How to Roast Dandelion Root


Find the makings for a caffeine free coffee substitute from a plant often considered a weed: dandelion. Roasting the roots of the dandelion increases their flavor. These roasted roots then can be crushed slightly and steeped in hot water to create an herbal alternative to coffee. Since many think of dandelions as weeds, only harvest plants you know have not been treated with herbicides or pesticides. Ideally, use dandelions you grow in your own garden especially for food purposes.

Step 1

Wash and dry the dandelion roots, getting rid of the dirt and rubbing off the small hairy roots branching off the main root.

Step 2

Coarsely chop the roots into one inch chunks.

Step 3

Heat the oven to 300 degrees F and scatter the chopped roots in a single layer in on a baking sheet.

Step 4

Bake the roots for 25 to 30 minutes or until dark brown.

Step 5

Allow the roots to cool before transferring to a grinder or mortar.

Step 6

Grind the roots to a fine powder and store in an air tight container until ready to make your coffee substitute.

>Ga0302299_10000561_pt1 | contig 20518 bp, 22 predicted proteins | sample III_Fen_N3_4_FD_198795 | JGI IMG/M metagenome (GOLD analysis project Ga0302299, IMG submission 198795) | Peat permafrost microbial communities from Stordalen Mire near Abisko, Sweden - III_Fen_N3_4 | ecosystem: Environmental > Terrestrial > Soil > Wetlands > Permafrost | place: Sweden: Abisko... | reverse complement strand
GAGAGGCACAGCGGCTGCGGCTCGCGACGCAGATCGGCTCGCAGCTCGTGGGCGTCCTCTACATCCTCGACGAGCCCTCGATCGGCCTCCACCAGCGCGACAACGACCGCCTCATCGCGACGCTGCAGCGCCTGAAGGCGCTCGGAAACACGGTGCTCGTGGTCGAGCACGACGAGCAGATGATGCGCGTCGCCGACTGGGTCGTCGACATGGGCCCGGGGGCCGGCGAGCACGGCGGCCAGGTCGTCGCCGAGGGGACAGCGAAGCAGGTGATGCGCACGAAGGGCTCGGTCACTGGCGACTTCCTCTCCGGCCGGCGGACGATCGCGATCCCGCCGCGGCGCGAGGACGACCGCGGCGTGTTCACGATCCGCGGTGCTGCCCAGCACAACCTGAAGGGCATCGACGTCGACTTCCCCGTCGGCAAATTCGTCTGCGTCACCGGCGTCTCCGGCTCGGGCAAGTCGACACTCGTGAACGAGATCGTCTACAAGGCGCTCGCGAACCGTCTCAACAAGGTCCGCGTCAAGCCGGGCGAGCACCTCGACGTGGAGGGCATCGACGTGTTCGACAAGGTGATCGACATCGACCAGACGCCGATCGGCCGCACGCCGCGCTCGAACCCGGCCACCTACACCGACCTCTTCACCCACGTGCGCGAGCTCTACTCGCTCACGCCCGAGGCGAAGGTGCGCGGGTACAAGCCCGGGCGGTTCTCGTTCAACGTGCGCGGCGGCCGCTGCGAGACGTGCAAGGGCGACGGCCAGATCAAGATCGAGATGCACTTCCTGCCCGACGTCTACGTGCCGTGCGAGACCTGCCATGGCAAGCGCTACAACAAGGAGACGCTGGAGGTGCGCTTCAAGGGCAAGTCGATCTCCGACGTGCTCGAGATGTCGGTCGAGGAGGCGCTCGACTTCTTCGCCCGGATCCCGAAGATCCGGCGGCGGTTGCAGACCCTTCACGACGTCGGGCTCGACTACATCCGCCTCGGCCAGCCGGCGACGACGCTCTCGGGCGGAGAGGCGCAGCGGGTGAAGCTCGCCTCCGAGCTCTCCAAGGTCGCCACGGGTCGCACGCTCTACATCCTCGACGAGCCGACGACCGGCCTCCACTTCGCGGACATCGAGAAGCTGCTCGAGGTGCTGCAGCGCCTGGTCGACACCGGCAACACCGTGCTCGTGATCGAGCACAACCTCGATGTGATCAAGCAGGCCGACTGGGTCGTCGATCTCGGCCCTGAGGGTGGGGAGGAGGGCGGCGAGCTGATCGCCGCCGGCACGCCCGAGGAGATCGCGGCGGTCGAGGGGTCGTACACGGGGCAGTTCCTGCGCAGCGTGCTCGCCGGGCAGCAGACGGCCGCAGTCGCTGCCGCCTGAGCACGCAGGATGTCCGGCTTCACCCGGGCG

Step 7

Place a tea ball filled with one tablespoon of the ground root powder into the bottom of a cup. Pour one cup of boiling water over the tea ball in the cup, and steep for five to eight minutes to make a coffee substitute. Remove the tea ball before enjoying the dandelion root "coffee". Alternatively, combine the powdered dandelion root with coffee in a 50-50 mixture and brew your coffee as usual.

Things You'll Need

  • Dandelion roots
  • Paring knife
  • Baking sheet
  • Coffee grinder or mortar and pestle (optional)
  • Tea ball
  • Kettle
  • Tea cup


  • Green Edmonton: How to Roast Dandelion Roots
Keywords: dandelion root, roast root, coffee substitute

About this Author

Athena Hessong began her freelance writing career in 2004. She draws upon experiences and knowledge gained from teaching all high school subjects for seven years. Hessong earned a Bachelor's in Arts in history from the University of Houston and is a current member of the Society of Professional Journalists.